French-style grainy mustard

summary: homemade grainy mustard; treasured memory of mustard from Charroux; (click on image(s) to see larger views and more photos)

When we visited a moutarderie in Dijon in 1996, I was amazed to discover that the mustard seeds used were grown in Canada! We decided not to buy mustard to take home as a souvenir….

On one of our bicycle holidays in France in the last century, we blundered into the town of Charroux, only to discover truly spectacular mustard there.

If you get happen to be in the Vichy area, the Charroux Moutarderie is well worth the visit. Make sure to sample some of the mustards and in spite of the high prices, buy at least one jar. You won’t be sorry!

But. Almost equally brilliant is home-made mustard.

Not long before that wonderful bicycle holiday in France in 1998, we went to the Royal Agricultural Winter Fair in Toronto and tasted the best mustard we’d had in a long time. The woman at the stand had made it and was handing out recipes. We learned from her that prepared mustard has a shelf life and tastes much better if it is freshly made.

She was right!! Do make some mustard today. Like us, you too will never buy Grey Poupon or Maille mustard again.


We get brown mustard seeds in India Town (Kohinoor Foods on Gerrard) and Asian yellow mustard seeds at Kozlik’s Mustard in St. Lawrence Market. Both the brown and Asian yellow mustard seeds are hotter (and more flavourful) than the bright yellow seeds that are used for making Ballpark mustard.


Excerpt from my voluminous travel diary:

VICHY Sunday 18 October 1998 8:05 am 10C cool and quiet!
      The church clock just chimed 8:00. There is a crow calling and various other birds singing and otherwise it is silent.
      I just looked out the window and there is a big swath of blue sky overhead […]
5:40pm Sunny still cool 15C
      Did I say Vichy is flat?!? We just rode out of Vichy and around on rolling hills. The climbs weren’t quite as steep as in the Languedoc but more than expected!
      We left in sunny 10C weather, heading for the charcuterie place. […]
      We left Vichy and quickly found a smallish road and headed towards Saulzet. We blundered around the lovely countryside being drawn by smaller roads and church steeples. […]
      We saw lots of cyclotourists (French cyclists in racing gear) cycling in the opposite direction. One called to T as he passed, that we needed courage to do what we were doing. […]
      It was still sunny and the temperature had risen to 15C. There were huge billowing clouds that looked like they were building rain. Some clouds were white and puffy; others were an ominous slate colour. The corn rustled in the wind. We climbed high up again to the lovely town of Charroux [un des plus beaux villages de France]. The road to Charroux is lined with oak trees instead of plane trees. We were very surprised because from the outside, it appeared to be quite ordinary. We went into the large church St. Jean Baptiste. There is a grotto inside the church and also a beautiful large music book sitting on a stand. […]
      We then went to […] look at the ancient mustard factory where we bought some excellent mustard for 11 FF.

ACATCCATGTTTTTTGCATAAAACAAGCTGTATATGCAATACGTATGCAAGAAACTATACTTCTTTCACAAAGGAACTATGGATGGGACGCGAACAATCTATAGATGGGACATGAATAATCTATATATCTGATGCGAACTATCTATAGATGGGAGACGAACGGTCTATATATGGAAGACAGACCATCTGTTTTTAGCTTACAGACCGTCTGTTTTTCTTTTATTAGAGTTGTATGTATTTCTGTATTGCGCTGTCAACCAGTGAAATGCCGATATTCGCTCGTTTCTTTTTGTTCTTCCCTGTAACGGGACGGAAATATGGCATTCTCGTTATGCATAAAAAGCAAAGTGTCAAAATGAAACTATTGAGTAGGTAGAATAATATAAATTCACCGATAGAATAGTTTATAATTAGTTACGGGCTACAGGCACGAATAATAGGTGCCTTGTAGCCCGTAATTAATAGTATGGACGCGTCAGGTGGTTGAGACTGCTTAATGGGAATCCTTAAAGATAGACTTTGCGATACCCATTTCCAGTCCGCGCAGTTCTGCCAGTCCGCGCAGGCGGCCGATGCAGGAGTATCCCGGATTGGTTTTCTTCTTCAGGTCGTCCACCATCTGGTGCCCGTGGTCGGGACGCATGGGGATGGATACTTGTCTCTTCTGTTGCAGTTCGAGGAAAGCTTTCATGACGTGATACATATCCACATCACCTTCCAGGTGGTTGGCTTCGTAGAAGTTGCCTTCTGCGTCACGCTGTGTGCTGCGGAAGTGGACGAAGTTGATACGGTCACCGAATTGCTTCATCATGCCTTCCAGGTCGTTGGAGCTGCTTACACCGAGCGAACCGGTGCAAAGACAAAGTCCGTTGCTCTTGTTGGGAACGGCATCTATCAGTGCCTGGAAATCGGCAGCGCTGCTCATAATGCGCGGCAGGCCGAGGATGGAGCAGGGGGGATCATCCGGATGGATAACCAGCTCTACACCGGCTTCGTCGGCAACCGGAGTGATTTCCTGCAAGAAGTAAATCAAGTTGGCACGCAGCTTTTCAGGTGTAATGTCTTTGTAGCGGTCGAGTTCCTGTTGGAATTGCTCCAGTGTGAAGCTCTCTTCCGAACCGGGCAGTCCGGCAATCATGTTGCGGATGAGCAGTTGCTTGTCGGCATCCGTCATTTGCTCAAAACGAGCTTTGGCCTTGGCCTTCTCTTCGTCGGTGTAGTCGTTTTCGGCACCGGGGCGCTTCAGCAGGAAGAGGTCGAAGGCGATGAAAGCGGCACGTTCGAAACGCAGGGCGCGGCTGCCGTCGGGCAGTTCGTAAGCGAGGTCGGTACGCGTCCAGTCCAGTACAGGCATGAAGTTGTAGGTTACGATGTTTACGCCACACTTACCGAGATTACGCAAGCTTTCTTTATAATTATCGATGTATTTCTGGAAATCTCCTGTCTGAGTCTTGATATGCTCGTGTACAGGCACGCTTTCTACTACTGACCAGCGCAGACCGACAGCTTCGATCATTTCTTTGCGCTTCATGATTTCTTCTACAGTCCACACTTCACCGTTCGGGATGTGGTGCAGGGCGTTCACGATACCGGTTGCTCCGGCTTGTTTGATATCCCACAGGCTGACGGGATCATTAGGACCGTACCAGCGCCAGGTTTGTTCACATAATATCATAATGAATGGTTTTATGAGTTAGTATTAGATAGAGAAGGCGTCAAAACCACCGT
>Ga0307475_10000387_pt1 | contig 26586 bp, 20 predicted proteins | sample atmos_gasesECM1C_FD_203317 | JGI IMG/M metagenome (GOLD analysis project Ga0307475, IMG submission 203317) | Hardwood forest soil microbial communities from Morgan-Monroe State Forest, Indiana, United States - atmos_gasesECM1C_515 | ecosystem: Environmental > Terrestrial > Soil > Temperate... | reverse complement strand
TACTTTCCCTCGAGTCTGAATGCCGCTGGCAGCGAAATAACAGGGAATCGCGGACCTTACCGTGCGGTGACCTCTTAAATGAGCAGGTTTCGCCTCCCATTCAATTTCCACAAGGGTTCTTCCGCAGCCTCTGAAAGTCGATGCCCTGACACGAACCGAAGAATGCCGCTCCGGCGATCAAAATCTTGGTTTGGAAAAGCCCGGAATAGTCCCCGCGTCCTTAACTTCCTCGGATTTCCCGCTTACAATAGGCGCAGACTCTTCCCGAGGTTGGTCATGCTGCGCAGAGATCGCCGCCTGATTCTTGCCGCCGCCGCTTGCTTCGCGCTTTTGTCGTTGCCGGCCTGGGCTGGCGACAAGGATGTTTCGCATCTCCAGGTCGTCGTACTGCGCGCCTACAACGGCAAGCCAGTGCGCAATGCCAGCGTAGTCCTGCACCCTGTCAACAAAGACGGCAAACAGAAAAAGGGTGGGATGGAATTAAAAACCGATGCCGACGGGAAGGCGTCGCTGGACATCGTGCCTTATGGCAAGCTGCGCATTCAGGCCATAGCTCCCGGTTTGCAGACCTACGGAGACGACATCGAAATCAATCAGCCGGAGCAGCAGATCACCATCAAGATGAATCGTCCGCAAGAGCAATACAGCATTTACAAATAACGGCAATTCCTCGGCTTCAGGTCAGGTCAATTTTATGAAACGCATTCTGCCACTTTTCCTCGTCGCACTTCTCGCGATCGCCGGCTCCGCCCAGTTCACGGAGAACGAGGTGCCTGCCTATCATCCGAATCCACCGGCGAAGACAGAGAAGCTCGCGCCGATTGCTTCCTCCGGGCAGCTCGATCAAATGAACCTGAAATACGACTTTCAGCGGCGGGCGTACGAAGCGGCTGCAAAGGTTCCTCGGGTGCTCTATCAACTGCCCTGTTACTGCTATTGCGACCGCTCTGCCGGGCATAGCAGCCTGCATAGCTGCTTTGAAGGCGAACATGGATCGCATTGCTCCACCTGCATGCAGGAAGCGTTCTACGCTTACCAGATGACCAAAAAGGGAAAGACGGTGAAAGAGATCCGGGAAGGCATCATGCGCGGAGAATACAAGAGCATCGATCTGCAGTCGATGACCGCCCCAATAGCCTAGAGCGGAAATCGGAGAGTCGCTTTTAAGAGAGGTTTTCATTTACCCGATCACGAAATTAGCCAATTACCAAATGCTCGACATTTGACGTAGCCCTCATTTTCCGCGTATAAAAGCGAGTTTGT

me, my voluminous travel diary, France bicycle trip 1998

I’m quite surprised that I didn’t write more about our experience at the Charroux mustardery. We spent at least an hour there, wandering through to gaze at the ancient machinery and grindstone, then standing in our slightly shabby bicycling gear next to elegantly and expensively dressed tourists (I recall seeing one slightly sneering man wearing very very beautiful fine leather shoes clearly made by an exclusive designer) in the little shop, to sample a variety of truly spectacular mustards. We would have bought a jar of each one if we hadn’t been travelling on bicycles with pretty much zero space for any extra luggage.

After a lot of deliberation, we chose to buy a jar of the “traditional” flavour, even though several of the others were equally fabulous.


The “moutarde de Charroux” is unique, and was created 900 years ago by monks from the Bourbonnais in the Auvergne region […] considered by the gastronomical press as the best in the world. It is processed traditionally by a single family, following the ancestral recipe of French “Moutarde”. A century old grindstone crushes the entire mustard seed (shell included), which gives the incredible texture of the Charroux mustard. The confidential “verjus” made of wine, vinegar, spices and salt is later added. At the very end, the white wine of St. Pourçain (Tressalier grape), which has the prestigious AOC label, is added.
Charroux Mustard: The Ultimate Hand-Made Mustard of France

Yes, indeed, that mustard really was brilliant!

mustard We kept our little jar; we couldn’t bear to throw it away. Now it holds face cream….

I love that we can still read the best-before date (21 September 1999) and the ingredients list on the back of the jar!

Vinaigre de vin blanc
graines de moutard
vin de St-Pourçain
antioxydant #360

Hmmmm, maybe we should add vintage wine to the list of ingredients in our grainy mustard recipe. :-)

Please read more about Charroux: Tourism » France » Auverge » Allier » Charroux Mustard


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1 response to “French-style grainy mustard

  1. barbara

    Perfect timing! I’ve been meaning to find out how you make your own mustard. The available grainy mustards in the store have so many icky ingredients added that I haven’t even bothered to try them.

    I can’t wait to try it added to steamed vegetables.

    You won’t be sorry, Barbara! And if you can’t easily find the Asian golden and/or brown mustard seeds, I’m sure that using regular yellow mustard seeds will still result in a much superior mustard to any of the truly horrible (and ridiculously expensive) ones being sold commercially. -Elizabeth


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